Album Review: Sam Rae – Ten Thousand Years

Having previously worked as a cellist for Brandi Carlile, Sam Rae now releases her third solo record Ten Thousand Years. Her producer is Jacob James, another member of Carlisle’s band, and together they have recorded songs which showcase Rae’s thoughtful songwriting voice.

Sam Rae was trained as a classical cellist and her debut album was an experimental concert, using loops to create soundbending effects. Her last record began to develop more of her own songwriting and she was inspired by touring with Brandi to record this more lyrical alternative folk record. Most of these songs were written in the back of the touring bus after performing and she has also credited the Hanseroth twins for encouraging her creativity too.

The album begins with an instrumental recorded on her phone, followed by Ten Thousand Years which is a soft and gorgeous song about understanding time and what it means to be human.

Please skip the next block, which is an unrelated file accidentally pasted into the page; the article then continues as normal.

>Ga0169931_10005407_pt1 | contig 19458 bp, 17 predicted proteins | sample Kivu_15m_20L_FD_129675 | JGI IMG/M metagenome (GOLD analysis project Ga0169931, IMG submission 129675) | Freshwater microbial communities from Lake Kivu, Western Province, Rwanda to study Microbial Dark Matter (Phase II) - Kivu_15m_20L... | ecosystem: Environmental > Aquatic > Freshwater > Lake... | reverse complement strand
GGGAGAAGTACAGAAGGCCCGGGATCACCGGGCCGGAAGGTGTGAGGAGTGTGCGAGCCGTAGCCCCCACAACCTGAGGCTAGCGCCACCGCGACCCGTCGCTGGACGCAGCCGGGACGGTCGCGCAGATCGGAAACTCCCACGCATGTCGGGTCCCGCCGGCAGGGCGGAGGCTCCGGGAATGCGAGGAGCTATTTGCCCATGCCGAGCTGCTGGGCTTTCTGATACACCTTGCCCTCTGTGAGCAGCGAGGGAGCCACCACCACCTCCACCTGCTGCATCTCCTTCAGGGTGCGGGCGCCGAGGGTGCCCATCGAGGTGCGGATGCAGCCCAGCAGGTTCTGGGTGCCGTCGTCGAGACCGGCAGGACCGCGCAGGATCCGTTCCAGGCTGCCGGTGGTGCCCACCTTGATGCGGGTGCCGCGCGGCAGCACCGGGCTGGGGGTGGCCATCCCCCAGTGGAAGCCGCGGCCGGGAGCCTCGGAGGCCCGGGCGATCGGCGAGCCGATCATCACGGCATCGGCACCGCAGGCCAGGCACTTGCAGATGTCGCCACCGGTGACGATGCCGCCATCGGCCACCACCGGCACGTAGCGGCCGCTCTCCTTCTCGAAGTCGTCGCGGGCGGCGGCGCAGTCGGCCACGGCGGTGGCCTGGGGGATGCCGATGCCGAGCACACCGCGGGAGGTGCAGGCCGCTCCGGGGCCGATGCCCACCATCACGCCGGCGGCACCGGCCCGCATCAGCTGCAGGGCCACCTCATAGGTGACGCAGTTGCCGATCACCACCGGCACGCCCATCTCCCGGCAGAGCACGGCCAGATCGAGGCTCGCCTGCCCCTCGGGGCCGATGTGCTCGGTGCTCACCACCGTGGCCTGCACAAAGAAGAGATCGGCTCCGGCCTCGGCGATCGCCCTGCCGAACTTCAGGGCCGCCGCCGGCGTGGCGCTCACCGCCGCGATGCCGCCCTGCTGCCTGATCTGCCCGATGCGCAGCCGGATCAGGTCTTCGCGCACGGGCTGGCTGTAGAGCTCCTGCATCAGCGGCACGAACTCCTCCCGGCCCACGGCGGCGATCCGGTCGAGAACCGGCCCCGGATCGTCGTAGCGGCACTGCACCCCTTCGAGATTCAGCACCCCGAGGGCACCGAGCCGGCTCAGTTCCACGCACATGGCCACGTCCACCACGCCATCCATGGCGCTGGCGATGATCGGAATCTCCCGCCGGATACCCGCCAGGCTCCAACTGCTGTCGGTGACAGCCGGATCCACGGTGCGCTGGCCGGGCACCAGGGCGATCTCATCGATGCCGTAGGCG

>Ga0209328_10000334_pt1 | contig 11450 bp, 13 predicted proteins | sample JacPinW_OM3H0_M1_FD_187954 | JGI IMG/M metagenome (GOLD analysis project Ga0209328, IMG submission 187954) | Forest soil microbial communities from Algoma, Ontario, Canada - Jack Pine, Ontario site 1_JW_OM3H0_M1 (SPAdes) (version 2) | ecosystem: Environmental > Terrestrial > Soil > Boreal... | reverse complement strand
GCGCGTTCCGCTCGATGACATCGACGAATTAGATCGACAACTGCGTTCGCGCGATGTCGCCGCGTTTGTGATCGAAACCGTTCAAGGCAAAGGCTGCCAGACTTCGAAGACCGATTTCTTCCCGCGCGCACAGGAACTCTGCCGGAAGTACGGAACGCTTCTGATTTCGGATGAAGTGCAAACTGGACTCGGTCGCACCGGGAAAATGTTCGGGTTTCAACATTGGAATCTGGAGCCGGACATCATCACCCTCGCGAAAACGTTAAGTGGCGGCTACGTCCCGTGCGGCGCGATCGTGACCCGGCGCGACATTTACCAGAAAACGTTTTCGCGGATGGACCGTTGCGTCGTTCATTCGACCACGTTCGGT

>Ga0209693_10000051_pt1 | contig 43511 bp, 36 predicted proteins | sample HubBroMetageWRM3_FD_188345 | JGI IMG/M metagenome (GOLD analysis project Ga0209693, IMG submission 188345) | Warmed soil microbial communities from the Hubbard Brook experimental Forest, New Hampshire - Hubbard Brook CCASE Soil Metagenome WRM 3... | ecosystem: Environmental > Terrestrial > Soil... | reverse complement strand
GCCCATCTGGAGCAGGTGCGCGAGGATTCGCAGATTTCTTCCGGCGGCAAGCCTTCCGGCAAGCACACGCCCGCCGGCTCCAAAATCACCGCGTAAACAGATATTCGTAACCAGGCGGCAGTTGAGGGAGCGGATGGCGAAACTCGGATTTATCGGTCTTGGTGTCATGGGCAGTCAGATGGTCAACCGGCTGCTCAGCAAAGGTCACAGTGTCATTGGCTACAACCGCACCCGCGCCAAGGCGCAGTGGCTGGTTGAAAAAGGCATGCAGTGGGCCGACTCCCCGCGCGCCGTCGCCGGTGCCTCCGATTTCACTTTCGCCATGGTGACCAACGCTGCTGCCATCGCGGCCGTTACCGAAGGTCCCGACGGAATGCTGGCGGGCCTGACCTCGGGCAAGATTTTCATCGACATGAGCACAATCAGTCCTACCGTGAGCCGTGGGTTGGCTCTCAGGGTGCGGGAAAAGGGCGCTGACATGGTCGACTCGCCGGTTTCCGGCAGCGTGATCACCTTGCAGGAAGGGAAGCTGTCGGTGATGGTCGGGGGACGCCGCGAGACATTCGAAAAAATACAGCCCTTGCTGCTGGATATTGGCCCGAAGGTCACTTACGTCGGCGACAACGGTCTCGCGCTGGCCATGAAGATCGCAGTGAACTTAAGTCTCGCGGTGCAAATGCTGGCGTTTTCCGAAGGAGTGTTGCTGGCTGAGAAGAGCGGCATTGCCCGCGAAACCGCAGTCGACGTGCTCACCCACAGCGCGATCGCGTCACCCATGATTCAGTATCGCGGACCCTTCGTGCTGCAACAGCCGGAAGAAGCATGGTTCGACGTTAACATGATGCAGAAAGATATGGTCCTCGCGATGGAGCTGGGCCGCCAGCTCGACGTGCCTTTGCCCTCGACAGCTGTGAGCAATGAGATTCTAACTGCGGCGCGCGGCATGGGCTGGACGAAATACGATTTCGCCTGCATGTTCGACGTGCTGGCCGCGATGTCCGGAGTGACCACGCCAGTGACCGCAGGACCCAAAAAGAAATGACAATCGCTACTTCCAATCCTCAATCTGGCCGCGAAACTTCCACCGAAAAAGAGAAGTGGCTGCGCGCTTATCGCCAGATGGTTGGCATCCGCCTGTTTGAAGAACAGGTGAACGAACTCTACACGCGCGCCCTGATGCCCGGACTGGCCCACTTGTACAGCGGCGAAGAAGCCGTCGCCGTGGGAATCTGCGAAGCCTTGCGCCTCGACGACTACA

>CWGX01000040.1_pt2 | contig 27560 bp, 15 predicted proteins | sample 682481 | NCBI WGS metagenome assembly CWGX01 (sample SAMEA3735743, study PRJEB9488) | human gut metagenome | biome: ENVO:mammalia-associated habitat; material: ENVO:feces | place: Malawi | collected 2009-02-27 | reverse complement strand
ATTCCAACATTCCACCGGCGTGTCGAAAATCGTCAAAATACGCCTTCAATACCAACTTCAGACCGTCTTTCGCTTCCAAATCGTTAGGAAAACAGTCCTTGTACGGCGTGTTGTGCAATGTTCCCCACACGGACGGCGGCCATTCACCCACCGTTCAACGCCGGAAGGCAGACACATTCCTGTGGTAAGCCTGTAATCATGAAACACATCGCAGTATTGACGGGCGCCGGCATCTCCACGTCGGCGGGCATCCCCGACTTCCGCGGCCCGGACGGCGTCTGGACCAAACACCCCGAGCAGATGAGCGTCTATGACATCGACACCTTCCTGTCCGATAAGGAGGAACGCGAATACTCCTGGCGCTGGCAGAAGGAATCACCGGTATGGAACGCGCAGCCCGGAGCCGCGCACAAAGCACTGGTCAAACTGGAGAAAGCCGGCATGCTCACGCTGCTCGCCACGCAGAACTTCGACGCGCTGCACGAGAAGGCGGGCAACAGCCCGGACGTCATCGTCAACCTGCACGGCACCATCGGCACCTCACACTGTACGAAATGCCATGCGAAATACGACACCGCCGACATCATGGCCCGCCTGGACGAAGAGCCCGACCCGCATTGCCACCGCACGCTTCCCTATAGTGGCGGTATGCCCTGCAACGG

Many of these songs are slow burning beauties like Colors of the Highway. She sings I’m gonna get there someday, musing on her future, touring and the mysteries of life.

A highlight of the album is the powerful Waukee where she contemplates loss and its effects on us all. The americana sound is a perfect emotional landscape for this story of her family history.

Delaine slows things down and tells the tale of her past. The name is a placeholder for the state of Iowa where she grew up and had to escape in order to find her true self.

Time and the past are central themes of the record. Strangest Thing is about those moments when you’re haunted by what you’ve lost, imagining another life for yourself. On Just in Case she sings of shadows and dreams, using her cello to stunning effect.

Love is Love references her queer identity and also her experiences in the music industry. It’s never too late to look at the sun, she reminds us.

Dying Here finishes the album with some melancholy reflections on the current situation faced by immigrants in America today. It’s a thoughtful and compassionate end to the record concluding with the lines ‘The fire’s not in the rich, it’s in the fire that lights the ditch.’ We can only hope to find our way out of the dark together.

Ten Thousand Years is a beautifully haunting record from a talent who has found new confidence in her songwriting voice. I know there’s an avalanche of new releases out at the moment but spend some time with this one and you will be richly rewarded.


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